what is it?
When it comes to delivering deep, dark chocolate flavor, plain old cocoa powder is hard to beat. Made of finely ground partially defatted cocoa solids, it comes in two styles: natural (simply labeled unsweetened cocoa powder) and Dutch-processed (or alkalized), which has been treated with alkali to neutralize its natural acidity. Both taste bitter out of the box, but natural cocoa, which is lighter in color, has a fruitier, more acidic chocolate flavor, while Dutched cocoa, is mellower, with an almost nutty flavor.
2-1/4 oz. = 3/4 cup
don’t have it?
In recipes without a chemical leaven (baking soda or baking powder), you can substitute Dutch-processed cocoa powder for natural cocoa powder. But the two types of cocoa react differently with baking soda and baking powder, so if your recipe contains these ingredients, stick with the type of cocoa that’s called for.
how to choose:
There are flavor variations among brands. You might find that you love the complex flavor of premium brands, such as Merckens and Valrhona, or you might prefer the familiar flavor of the supermarket brands like Hershey’s and Nestlé.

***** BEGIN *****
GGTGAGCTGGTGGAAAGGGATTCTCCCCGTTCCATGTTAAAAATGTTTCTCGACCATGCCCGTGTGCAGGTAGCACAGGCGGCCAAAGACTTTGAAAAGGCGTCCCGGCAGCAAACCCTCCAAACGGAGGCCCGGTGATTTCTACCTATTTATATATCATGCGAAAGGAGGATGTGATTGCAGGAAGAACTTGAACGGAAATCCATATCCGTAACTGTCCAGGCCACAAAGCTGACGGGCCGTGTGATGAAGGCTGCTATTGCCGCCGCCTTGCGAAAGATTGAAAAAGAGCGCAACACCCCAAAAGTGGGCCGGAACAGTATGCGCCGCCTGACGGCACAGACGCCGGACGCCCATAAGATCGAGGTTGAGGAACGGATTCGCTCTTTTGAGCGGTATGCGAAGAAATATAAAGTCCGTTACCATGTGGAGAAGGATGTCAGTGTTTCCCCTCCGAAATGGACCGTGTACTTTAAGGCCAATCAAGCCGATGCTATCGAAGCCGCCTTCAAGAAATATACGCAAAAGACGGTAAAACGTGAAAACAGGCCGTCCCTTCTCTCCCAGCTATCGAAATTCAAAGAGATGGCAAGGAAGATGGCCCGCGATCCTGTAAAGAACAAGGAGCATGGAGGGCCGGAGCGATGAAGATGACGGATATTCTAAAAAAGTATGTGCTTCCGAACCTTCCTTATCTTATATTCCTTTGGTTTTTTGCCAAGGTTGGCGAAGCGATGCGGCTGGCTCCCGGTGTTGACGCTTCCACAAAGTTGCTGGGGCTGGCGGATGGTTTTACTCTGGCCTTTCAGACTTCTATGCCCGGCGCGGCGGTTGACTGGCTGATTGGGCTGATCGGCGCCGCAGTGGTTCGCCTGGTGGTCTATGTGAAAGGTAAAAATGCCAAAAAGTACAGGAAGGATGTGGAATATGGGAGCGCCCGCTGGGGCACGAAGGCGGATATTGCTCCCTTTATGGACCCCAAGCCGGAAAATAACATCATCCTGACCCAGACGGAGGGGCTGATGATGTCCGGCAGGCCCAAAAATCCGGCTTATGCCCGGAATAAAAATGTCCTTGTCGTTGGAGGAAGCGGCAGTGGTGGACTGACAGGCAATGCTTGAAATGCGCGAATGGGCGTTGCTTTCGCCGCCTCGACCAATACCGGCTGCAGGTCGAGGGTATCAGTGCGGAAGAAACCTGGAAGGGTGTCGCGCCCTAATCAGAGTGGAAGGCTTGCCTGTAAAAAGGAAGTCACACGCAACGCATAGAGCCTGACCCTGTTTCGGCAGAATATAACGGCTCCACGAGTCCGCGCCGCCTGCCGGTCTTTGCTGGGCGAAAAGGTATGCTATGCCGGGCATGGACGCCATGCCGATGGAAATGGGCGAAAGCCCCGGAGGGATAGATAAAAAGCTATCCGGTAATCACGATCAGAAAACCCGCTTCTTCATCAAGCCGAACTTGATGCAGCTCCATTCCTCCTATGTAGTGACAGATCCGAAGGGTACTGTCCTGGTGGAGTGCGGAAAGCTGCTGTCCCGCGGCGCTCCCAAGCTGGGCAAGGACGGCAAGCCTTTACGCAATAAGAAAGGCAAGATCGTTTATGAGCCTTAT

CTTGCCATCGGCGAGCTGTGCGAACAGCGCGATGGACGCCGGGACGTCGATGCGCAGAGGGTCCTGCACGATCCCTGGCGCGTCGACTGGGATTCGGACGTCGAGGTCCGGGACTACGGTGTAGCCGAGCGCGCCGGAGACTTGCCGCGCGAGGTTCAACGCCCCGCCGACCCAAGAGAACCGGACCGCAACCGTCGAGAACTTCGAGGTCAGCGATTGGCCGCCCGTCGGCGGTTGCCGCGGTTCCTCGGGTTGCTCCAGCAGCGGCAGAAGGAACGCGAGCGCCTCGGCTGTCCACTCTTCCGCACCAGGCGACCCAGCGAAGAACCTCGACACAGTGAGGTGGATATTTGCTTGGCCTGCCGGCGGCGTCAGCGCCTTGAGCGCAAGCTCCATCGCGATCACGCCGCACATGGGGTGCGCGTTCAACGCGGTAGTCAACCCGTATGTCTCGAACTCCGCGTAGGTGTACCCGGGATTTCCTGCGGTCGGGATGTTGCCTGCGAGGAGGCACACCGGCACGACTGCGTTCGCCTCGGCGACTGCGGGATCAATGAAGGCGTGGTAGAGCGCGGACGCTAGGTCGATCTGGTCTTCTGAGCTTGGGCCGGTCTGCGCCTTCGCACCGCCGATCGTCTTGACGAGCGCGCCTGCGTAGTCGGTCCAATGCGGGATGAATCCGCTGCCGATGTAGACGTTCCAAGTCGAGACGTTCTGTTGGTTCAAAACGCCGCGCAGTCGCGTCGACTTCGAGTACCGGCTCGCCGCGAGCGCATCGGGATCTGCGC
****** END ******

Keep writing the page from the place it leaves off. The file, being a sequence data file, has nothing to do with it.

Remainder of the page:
It’s a good rule of thumb to keep both natural and Dutch-process cocoa in the pantry; Scharffen Berger and Nestlé for natural cocoa, and Dröste for Dutch-process.
how to prep:
Use the type of cocoa your recipe requires. Natural cocoa is slightly acidic, so it’s usually paired with baking soda to neutralize the acidity and deepen the color. Dutch-process cocoa has been treated with an alkaline solution to darken its color and mellow its flavor. It’s neutral to slightly alkaline, so it’s typically paired with neutral baking powder. If your recipe doesn’t call for baking powder, baking soda, or acidic ingredients like sour cream or buttermilk, you can use either cocoa.
If your cocoa powder is lumpy, sift it through a sieve before using. This is usually necessary only with cocoa that has been stored for a few months; lumps in fresh cocoa will disappear with gentle whisking.
Whisk cocoa in with dry ingredients or with the smallest amount of liquid before adding it to wet ingredients; otherwise, it’s harder to break up any lumps